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Update: A whistleblower has come forward with disturbing photographs and video footage that apparently reveal dying puppies and injured, sick dogs at a kennel reportedly owned by Dallas Seavey, the four-time Iditarod champion who was recently implicated in a dog-doping scandal. According to the whistleblower, operators at the Willow, Alaska, kennel allowed severely injured and ailing dogs to suffer—sometimes fatally—without veterinary care. The whistleblower reported finding a litter of seven newborn puppies who had died within the past month without having received any veterinary intervention. Many other dogs reportedly suffered from bloody diarrhea and vomiting or had sustained puncture and bite wounds and torn ears. The whistleblower reported that handlers allegedly picked up dogs by their throats and threw them in order to "punish" them for fighting or not obeying commands.
This follows a veteran musher's revelation that she believes that some trainers—including those at Seavey's kennels—have killed "hundreds on top of hundreds or more dogs" because they were deemed slow or otherwise unfit for races. She wrote, "Sadly, this has been going on in the family 'dynasty' for decades."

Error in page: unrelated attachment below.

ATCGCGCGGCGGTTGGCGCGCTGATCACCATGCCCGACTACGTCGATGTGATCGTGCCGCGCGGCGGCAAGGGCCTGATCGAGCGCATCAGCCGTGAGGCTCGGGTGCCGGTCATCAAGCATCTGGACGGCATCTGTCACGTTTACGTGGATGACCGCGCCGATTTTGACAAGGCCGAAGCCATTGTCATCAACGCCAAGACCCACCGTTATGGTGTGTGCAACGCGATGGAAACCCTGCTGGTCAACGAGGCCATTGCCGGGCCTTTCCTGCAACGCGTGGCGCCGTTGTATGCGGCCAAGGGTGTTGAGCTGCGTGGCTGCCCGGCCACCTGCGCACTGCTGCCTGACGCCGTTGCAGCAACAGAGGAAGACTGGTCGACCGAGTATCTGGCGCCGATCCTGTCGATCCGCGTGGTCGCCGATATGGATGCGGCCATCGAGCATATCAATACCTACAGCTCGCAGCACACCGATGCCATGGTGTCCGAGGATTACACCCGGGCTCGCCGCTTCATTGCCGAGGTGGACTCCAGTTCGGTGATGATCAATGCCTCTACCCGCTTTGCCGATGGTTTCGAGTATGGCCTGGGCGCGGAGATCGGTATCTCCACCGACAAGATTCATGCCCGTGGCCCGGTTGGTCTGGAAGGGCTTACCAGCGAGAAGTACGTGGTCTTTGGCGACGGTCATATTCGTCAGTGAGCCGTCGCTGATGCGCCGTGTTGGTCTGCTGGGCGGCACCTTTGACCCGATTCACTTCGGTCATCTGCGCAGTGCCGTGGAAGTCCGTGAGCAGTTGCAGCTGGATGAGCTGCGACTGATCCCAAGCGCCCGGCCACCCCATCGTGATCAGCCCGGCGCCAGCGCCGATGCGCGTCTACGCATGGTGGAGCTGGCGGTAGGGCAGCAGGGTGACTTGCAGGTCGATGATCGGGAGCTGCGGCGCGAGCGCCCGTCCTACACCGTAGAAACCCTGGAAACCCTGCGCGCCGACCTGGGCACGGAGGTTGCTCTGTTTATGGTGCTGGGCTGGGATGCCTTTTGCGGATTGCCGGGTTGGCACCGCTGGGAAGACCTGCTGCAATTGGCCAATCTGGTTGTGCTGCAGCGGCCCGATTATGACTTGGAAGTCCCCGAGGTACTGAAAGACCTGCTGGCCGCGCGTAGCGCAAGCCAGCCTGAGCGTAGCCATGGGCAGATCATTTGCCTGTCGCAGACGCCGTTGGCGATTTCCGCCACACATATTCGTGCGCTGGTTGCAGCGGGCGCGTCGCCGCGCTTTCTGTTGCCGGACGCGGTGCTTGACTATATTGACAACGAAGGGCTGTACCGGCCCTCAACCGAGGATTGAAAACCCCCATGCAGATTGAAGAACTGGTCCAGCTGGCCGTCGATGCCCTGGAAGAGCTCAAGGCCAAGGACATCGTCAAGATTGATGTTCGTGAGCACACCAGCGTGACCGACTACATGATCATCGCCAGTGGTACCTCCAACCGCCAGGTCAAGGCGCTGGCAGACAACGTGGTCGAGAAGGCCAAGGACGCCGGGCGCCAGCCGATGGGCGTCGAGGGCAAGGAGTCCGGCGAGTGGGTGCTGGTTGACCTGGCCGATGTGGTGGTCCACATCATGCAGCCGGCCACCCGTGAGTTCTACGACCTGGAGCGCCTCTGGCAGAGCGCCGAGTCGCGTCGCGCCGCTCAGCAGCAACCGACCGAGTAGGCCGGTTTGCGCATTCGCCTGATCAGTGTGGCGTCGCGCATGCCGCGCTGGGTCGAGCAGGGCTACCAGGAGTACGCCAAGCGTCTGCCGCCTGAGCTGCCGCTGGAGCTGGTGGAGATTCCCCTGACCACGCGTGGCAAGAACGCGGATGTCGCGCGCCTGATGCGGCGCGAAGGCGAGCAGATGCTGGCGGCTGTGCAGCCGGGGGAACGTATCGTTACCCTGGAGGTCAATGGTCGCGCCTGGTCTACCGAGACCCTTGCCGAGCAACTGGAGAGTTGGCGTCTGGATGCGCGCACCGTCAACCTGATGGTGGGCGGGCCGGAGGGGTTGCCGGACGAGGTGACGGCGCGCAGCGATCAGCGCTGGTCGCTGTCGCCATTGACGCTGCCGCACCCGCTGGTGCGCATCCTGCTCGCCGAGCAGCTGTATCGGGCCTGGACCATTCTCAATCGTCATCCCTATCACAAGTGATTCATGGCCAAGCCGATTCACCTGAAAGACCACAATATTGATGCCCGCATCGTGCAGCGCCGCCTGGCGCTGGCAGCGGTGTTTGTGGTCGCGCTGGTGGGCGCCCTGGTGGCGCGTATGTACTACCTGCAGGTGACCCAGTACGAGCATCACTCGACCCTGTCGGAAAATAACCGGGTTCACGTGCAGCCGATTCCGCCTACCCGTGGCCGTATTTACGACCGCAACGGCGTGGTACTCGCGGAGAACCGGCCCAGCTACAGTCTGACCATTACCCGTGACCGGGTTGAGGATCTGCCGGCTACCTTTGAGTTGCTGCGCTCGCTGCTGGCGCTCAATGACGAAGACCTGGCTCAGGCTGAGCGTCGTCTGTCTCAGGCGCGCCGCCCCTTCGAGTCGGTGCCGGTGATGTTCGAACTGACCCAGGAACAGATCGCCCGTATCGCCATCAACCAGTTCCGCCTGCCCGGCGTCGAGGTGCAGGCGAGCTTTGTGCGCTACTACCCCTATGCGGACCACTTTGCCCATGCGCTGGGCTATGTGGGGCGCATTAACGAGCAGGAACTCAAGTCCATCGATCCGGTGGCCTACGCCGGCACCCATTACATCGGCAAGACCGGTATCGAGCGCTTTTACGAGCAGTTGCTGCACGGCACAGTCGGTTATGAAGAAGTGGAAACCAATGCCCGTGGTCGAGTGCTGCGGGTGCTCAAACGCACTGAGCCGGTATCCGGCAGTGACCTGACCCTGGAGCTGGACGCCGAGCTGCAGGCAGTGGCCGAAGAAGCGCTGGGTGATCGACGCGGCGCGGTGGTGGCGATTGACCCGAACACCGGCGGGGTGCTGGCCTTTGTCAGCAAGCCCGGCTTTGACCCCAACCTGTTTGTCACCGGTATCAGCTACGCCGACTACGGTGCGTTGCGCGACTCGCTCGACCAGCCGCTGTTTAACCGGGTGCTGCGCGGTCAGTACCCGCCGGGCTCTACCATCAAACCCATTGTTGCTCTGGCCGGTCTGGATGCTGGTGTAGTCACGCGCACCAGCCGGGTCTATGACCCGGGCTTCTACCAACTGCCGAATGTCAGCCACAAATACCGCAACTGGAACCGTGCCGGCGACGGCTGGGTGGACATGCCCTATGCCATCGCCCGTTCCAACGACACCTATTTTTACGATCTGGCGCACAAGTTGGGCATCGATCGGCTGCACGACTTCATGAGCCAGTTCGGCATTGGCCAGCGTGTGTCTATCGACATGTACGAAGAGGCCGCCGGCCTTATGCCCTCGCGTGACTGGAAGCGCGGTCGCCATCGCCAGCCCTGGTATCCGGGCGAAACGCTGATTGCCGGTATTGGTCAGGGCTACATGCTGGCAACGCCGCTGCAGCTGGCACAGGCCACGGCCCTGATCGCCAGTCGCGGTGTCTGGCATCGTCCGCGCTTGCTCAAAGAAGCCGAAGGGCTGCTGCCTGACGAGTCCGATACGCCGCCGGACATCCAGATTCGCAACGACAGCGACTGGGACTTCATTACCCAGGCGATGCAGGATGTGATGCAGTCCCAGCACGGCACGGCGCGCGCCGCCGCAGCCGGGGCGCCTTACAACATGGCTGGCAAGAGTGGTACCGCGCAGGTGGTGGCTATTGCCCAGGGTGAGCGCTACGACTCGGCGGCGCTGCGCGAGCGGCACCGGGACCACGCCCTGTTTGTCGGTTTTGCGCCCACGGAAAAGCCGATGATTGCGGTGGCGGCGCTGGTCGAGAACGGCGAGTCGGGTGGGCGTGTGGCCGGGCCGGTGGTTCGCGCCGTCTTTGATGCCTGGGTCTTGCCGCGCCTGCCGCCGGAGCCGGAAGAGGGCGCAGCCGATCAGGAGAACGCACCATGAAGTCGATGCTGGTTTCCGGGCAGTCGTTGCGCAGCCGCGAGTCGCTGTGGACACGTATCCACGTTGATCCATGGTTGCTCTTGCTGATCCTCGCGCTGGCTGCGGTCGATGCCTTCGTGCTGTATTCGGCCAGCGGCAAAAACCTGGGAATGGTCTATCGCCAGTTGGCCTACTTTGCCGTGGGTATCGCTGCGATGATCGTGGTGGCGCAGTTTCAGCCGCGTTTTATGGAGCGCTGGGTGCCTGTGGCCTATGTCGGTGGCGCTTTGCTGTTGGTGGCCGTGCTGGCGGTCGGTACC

PETA has urged Alaskan authorities to investigate all allegations.
These puppies, seen chewing on Pedialyte-soaked sponges, later reportedly die.
Five dogs died in less than one week as a result of the 2017 Iditarod. One got away from his handler and was hit by a car, another died of hyperthermia on a plane, and three others died on the trail—one likely from inhaling his own vomit. More than 150 dogs have been killed in the race's history, not counting those who died during the year while chained up or who were killed simply because they didn't make the cut. But a handful of companies, including Chrysler, Donlin Gold and its parent companies—Barrick Gold Corporation and NOVAGOLD Resources, Inc.—GCI, Golden Corral, and Millennium Hotels and Resorts, continue to sponsor the cruel race.
Dogs in the Iditarod are forced to run nearly 1,000 miles—roughly the distance from Orlando, Florida, to New York City—in under two weeks. On average, they must run 100 miles a day, with only a few brief periods of rest. They're subjected to biting winds, blinding snowstorms, and subzero temperatures. Their feet become bruised, bloodied, cut by ice, and just plain worn out because of the vast distances that they cover. Many pull muscles, incur stress fractures, or are afflicted with diarrhea, dehydration, intestinal viruses, or aspiration pneumonia (caused by inhaling their own vomit). Up to half the dogs don't finish the race.
This is how sled dogs were warehoused for 40+ years in the mountains of Colorado
Please send e-mails to the following executives:
Then, use the form below to urge Beacon, Chrysler, Donlin Gold and its parent companies—Barrick Gold Corporation and NOVAGOLD Resources, Inc.—and ExxonMobil to end their sponsorship of this abusive race, in which dogs are run to their deaths.